Address by Minister Cowen at concert to mark EU Enlargement, United Nations HQ, New York
Mrs. Annan, Your Excellencies, Ladies and Gentlemen,
Last Saturday, May 1st, in Dublin, the Heads of State and Government of 28 European nations gathered to celebrate what we in Ireland called a “Day of Welcomes”. It was a day on which it can truly be said that history was made; the day on which the European Union expanded to take in 10 new Member States; the day on which the post war division of Europe came to an end.
This is a moment of particular satisfaction for the peoples of the new Member States. Eight of these countries found themselves captives on the wrong side of the Iron Curtain that fell across Europe in 1945. For those who did not live through those years of silence, secrets and suspicion, it is hard to appreciate the extent to which those countries on the eastern side of the Curtain were hidden from the rest of us; how little we knew of them; how little they knew of us.
In the period since the liberating events of 1989 and 1991, the peoples of Europe have been like lost brothers and sisters, renewing our acquaintance. By now, we feel like a family again. We agree on most things. We have our occasional differences. But our relationship is sufficiently close to sustain the ups and downs of normal family life.
More than half a century on, we can see how effectively this noble ambition has been realised. The six have become 25, with still more knocking at the door. Our rivalries are now played out on the football field, rather than the battlefield. We have built a common economic area with an internal market of more than 450 million people. We have created a European currency. We are developing a common foreign and security policy. We are working towards the adoption of a new Constitutional Treaty as a foundation for our new enlarged Union.
Our greatest achievement remains the fact that it is unthinkable that Member States of the Union might ever again take up arms against each other. I do not exaggerate when I claim that the European Union is, quite simply, the most effective conflict prevention mechanism ever devised. A part of our planet which was once a byword for conflict has now become a zone of peace and stability.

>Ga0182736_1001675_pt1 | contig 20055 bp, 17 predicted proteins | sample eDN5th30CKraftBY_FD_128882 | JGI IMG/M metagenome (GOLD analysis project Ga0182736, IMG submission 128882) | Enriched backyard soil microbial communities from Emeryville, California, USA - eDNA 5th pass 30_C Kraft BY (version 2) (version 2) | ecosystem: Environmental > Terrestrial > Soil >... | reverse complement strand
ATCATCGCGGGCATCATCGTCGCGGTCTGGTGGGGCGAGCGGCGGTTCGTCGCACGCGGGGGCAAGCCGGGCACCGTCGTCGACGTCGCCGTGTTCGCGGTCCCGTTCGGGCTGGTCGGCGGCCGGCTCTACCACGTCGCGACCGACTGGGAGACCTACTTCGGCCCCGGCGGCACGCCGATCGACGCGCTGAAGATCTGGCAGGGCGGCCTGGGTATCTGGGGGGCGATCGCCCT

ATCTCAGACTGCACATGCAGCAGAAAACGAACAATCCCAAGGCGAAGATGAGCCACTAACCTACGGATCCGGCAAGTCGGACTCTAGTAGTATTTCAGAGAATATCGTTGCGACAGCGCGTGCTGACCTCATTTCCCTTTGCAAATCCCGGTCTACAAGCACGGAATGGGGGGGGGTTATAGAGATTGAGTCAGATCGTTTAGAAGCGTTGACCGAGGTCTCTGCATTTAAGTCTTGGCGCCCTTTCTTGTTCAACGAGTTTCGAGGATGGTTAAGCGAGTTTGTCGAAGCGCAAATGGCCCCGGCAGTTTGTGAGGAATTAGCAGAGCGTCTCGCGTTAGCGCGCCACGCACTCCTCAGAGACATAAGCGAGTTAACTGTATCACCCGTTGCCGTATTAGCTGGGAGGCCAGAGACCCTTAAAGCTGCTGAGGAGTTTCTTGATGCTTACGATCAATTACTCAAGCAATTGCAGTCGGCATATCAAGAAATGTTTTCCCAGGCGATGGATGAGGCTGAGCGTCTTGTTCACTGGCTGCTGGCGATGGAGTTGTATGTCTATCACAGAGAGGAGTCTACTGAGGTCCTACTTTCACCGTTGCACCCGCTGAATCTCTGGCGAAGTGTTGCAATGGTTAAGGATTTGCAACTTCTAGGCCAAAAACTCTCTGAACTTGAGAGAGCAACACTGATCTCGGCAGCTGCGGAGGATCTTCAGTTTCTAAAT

The European Union is about common values and common standards. It is not a process of homogenisation. We aim to build both a Union of peoples and a Union of nations. We have no desire to eliminate the nations of Europe with their ancient histories, languages and traditions, but to bring them together in partnership and shared ambition.
There may be some here today who, listening to me extolling the virtues of the European Union, might be thinking that past European intervention had a somewhat less benign effect on the development of their own country. I can understand this. And I think it is right that Europeans should acknowledge that over the centuries, as well as light, Europeans have brought darkness to parts of the world.
Those days are long over. Today, the European Union is interested in giving, not taking. We seek partners, not subjects. We want to cooperate, not to control.
The European Union, together with its Member States is the world’s biggest donor of development assistance. We are the largest contributor to the United Nations.
The story of the European Union offers hope for other parts of our world still troubled by conflict. Europe learned the hard way of the existential need to put an end to conflict and injustice. I hope that the lessons we have learned can help others to avoid our past mistakes.
It is highly appropriate that this evening’s happy event is taking place here in the General Assembly Hall of the United Nations, the institutional and physical embodiment of our shared commitment to multilateralism and cooperation among nations. The United Nations and the European Union were born of a common aim: to put an end to war and the divisions caused by bloody conflicts. The United Nations was accorded a global mandate. The European Union was intended to heal the wounds in one small but troubled part of our planet. The enlargement of the European Union represents a triumph for the United Nations and the ideals on which it is founded.
The Member States of the European Union now make up over one eighth of the entire UN membership. Our guiding inspiration in the United Nations continues to be full and sustained engagement with the wider membership on all the issues before us. I am convinced that our strengthening through Enlargement will enable us to engage even more fruitfully with the entire UN membership in the overall best interests of all our peoples.
In the European Security Strategy, published last December, the Union committed itself to an international order based on effective multilateralism. We recognised that the fundamental framework for international relations is the United Nations Charter. Strengthening the United Nations, equipping it to fulfil its responsibilities is a priority of the European Union and we will be making a submission to the high level Panel established by the Secretary-General. The Union is also committed to cooperating with the United Nations in the area of conflict prevention and crisis management.
I would like to conclude by warmly welcoming Jack Martin Handler, Musical Director of the performing orchestra, Solistes européens, Luxembourg, and the members of the orchestra. The membership of the orchestra, drawn from thirteen European Union states, reflects the diversity of European cultures but also, in the music we are about to hear, the ineluctable European character of our collective culture.
The European Anthem, “Ode to Joy” was never more apt than to this day. I invite you, the representatives of the world’s family of nations and all our guests, to join with the European Union in celebrating through music this rare moment of joy in which all can share.